The NASA Dawn mission showed us in extraordinary detail the icy surface of the dwarf planet Ceres, but the adventure is just beginning.
After parting with the massive asteroid Vesta in 2012, the robotic probe ion engine was directed to its second object, located in the asteroid belt, becoming the first spacecraft in history to study asteroids in this region. Dawn also became the first probe to enter the orbit of two celestial bodies during the same mission, which became possible with the help of a highly efficient motion regime.
Last week, NASA scientists published the most detailed images of Ceres today, which are even better than photographs taken with the Hubble Space Telescope.
During a special press conference titled “Ice Worlds” at NASA's Jet Propulsion Laboratory in Pasadena, California, Dawn's scientists and engineers explained the need to study the asteroid belt, in particular its two largest bodies, whose mass reaches 40 percent belt.
This is how Ceres looks through the lens of the Hubble Space Telescope.
“These are tiny planets,” said Dawn's project manager Robert Meiss. "These are the planets that formed according to a scenario similar to Earth."
During their formation, Ceres and Vesta were deprived of the opportunity to fully reveal their planetary potential, because of the massive Jupiter, who suppressed them with its enormous gravitational force. Instead, Ceres and Vesta forever remained protoplanets. "Dawn was conceived as a mission that will return to the beginning of the solar system ... during the time when the planets began to form," said Deputy Chief Researcher Carol Raymond.
In fact, the probe bears the name of a mission that explores objects that appeared at the dawn of the evolution of our solar system, revealing the secrets of the formation of planets.
The next partner in the sky dance of Dawn
Journey to Ceres is a kind of heavenly dance, which began after the start in 2007, continued after meeting with Vesta in 2011 and will reach its climax during rapprochement with Ceres.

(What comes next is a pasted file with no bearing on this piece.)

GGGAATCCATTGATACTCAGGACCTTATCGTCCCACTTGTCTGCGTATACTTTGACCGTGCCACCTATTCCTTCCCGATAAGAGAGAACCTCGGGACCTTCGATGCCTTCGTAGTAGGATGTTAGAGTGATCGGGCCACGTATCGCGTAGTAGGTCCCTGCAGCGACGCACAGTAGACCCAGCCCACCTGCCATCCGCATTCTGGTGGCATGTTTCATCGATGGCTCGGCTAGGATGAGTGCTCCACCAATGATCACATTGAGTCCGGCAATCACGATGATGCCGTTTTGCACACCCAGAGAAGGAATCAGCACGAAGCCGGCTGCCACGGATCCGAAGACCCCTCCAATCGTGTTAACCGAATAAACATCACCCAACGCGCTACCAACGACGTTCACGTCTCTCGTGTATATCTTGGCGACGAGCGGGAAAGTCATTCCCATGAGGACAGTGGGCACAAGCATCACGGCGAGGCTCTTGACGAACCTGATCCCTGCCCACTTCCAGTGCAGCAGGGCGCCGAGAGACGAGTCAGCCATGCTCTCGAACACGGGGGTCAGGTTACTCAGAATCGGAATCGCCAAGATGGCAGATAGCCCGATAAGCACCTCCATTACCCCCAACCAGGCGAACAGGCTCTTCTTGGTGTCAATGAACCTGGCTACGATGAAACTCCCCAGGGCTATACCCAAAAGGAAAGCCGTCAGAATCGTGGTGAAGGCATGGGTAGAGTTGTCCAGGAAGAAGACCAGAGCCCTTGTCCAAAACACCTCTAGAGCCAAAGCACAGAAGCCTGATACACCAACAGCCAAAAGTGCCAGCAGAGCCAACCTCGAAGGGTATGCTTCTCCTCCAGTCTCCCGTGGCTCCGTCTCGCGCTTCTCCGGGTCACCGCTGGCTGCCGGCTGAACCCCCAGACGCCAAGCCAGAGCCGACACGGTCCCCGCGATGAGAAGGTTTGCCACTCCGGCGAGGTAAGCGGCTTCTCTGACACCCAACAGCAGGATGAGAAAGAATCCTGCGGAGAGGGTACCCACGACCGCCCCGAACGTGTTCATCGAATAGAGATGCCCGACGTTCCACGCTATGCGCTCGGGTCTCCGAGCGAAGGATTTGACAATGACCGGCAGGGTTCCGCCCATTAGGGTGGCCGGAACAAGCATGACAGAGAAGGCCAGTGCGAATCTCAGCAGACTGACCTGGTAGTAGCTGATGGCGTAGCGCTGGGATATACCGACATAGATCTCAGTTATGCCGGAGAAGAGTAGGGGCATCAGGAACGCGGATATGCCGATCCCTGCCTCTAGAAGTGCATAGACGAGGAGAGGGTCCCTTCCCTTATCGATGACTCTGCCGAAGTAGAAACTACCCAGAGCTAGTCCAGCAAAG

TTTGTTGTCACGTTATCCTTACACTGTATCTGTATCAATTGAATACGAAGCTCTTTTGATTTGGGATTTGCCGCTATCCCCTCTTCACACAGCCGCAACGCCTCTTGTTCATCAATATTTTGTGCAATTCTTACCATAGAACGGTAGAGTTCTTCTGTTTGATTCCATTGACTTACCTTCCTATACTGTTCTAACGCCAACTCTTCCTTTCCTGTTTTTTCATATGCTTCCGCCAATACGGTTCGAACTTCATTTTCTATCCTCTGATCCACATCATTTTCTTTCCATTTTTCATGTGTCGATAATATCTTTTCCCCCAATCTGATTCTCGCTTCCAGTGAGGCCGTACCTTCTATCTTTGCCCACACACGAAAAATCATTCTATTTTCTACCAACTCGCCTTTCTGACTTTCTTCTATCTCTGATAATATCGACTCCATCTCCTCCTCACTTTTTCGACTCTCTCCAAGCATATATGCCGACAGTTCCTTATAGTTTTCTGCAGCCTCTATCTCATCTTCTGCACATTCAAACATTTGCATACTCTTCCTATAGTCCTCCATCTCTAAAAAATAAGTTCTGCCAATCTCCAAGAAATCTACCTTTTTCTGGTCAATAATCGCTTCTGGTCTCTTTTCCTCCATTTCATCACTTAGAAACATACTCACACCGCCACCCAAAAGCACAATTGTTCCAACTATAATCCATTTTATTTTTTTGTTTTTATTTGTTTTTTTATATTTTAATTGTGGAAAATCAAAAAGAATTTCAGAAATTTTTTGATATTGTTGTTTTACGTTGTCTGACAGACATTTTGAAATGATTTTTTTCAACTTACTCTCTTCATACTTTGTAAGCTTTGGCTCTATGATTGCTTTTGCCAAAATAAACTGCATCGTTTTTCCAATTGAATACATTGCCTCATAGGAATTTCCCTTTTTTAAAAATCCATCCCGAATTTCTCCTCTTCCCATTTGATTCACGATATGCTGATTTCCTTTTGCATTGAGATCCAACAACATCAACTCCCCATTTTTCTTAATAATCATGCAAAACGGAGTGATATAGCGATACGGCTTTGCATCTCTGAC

"What we are trying to do now is to catch up with the speed of Ceres moving around the Sun, so we slow down," said Flight Operations Engineer Keri Bin. "Unlike traditional rocket engines, our system is slower and it takes more time."
Dawn has three ionic engines used to drive the probe into motion, which allow steady acceleration to be achieved over a long period.
Interestingly, all maneuvers probe performs autonomously. Since the spacecraft is at a considerable distance, its signals take an hour to complete their journey back and forth.
"Most of the time, we have no connection with the staff," the mission director and chief engineer Mark Reiman told reporters at the mission control center. "This sophisticated robot, currently located deep in the solar system, can perform operations on its own." As we get closer to Ceres, some details of this mysterious world are revealed.
New satellite of Ceres
The mysterious bright spot of Ceres
Since this dwarf planet, 490 km (300 miles) wide, is located in the inner part of the Solar System, it is much warmer than the dwarf planets located beyond the orbit of Neptune in the Kuiper belt. But it also became known that Ceres is an ice body, even more icy than her cousin Vest.
Scientists have already studied photographs of Ceres taken by the Hubble Space Telescope, and then they decided that this small world has a relatively smooth surface. But the cameras of Dawn showed us that Ceres could be anything but not smooth. It seems that it has craters, a diverse relief and a strange bright clot, the nature of which is still not clear. But the most pleasant moment is that very soon Dawn will transmit more and more clear images of the surface of Ceres.
However, Ceres will be the Dawn's final stop on a grand tour of the asteroid belt. When the probe has run out of hydrazine (the fuel used to move the spacecraft), the mission will be completed and Dawn will become a permanent man-made satellite of the dwarf planet and the orbital monument of Ceres.